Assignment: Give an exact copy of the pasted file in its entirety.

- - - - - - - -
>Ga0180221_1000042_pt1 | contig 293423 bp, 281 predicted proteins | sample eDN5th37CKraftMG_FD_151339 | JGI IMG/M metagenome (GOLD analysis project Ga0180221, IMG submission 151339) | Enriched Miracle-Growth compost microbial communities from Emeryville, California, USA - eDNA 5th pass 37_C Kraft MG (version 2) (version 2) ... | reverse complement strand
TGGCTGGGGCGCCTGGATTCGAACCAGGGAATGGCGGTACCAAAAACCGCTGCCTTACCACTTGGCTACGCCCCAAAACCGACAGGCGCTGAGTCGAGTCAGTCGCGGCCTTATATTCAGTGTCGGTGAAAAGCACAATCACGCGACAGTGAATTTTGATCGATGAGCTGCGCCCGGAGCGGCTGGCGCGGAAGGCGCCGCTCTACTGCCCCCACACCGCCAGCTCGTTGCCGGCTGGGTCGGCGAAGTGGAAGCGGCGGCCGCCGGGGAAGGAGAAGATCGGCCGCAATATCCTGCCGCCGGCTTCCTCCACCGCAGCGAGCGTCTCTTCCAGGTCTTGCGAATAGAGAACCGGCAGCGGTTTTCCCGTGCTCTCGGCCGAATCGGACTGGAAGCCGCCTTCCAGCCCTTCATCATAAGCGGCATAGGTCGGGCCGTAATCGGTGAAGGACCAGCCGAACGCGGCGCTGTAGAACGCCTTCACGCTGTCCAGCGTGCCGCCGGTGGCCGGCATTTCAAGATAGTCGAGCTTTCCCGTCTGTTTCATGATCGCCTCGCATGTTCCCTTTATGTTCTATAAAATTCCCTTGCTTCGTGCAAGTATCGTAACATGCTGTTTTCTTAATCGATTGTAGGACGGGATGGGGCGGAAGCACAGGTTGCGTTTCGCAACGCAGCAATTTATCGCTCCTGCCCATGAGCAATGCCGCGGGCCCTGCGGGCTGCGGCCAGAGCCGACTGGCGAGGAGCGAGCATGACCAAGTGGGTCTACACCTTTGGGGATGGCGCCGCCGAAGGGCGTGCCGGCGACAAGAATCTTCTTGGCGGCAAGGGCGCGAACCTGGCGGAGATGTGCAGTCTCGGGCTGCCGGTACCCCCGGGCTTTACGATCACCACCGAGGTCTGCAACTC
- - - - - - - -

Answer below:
>Ga0180221_1000042_pt1 | contig 293423 bp, 281 predicted proteins | sample eDN5th37CKraftMG_FD_151339 | JGI IMG/M metagenome (GOLD analysis project Ga0180221, IMG submission 151339) | Enriched Miracle-Growth compost microbial communities from Emeryville, California, USA - eDNA 5th pass 37_C Kraft MG (version 2) (version 2) ... | reverse complement strand
TGGCTGGGGCGCCTGGATTCGAACCAGGGAATGGCGGTACCAAAAACCGCTGCCTTACCACTTGGCTACGCCCCAAAACCGACAGGCGCTGAGTCGAGTCAGTCGCGGCCTTATATTCAGTGTCGGTGAAAAGCACAATCACGCGACAGTGAATTTTGATCGATGAGCTGCGCCCGGAGCGGCTGGCGCGGAAGGCGCCGCTCTACTGCCCCCACACCGCCAGCTCGTTGCCGGCTGGGTCGGCGAAGTGGAAGCGGCGGCCGCCGGGGAAGGAGAAGATCGGCCGCAATATCCTGCCGCCGGCTTCCTCCACCGCAGCGAGCGTCTCTTCCAGGTCTTGCGAATAGAGAACCGGCAGCGGTTTTCCCGTGCTCTCGGCCGAATCGGACTGGAAGCCGCCTTCCAGCCCTTCATCATAAGCGGCATAGGTCGGGCCGTAATCGGTGAAGGACCAGCCGAACGCGGCGCTGTAGAACGCCTTCACGCTGTCCAGCGTGCCGCCGGTGGCCGGCATTTCAAGATAGTCGAGCTTTCCCGTCTGTTTCATGATCGCCTCGCATGTTCCCTTTATGTTCTATAAAATTCCCTTGCTTCGTGCAAGTATCGTAACATGCTGTTTTCTTAATCGATTGTAGGACGGGATGGGGCGGAAGCACAGGTTGCGTTTCGCAACGCAGCAATTTATCGCTCCTGCCCATGAGCAATGCCGCGGGCCCTGCGGGCTGCGGCCAGAGCCGACTGGCGAGGAGCGAGCATGACCAAGTGGGTCTACACCTTTGGGGATGGCGCCGCCGAAGGGCGTGCCGGCGACAAGAATCTTCTTGGCGGCAAGGGCGCGAACCTGGCGGAGATGTGCAGTCTCGGGCTGCCGGTACCCCCGGGCTTTACGATCACCACCGAGGTCTGCAACTC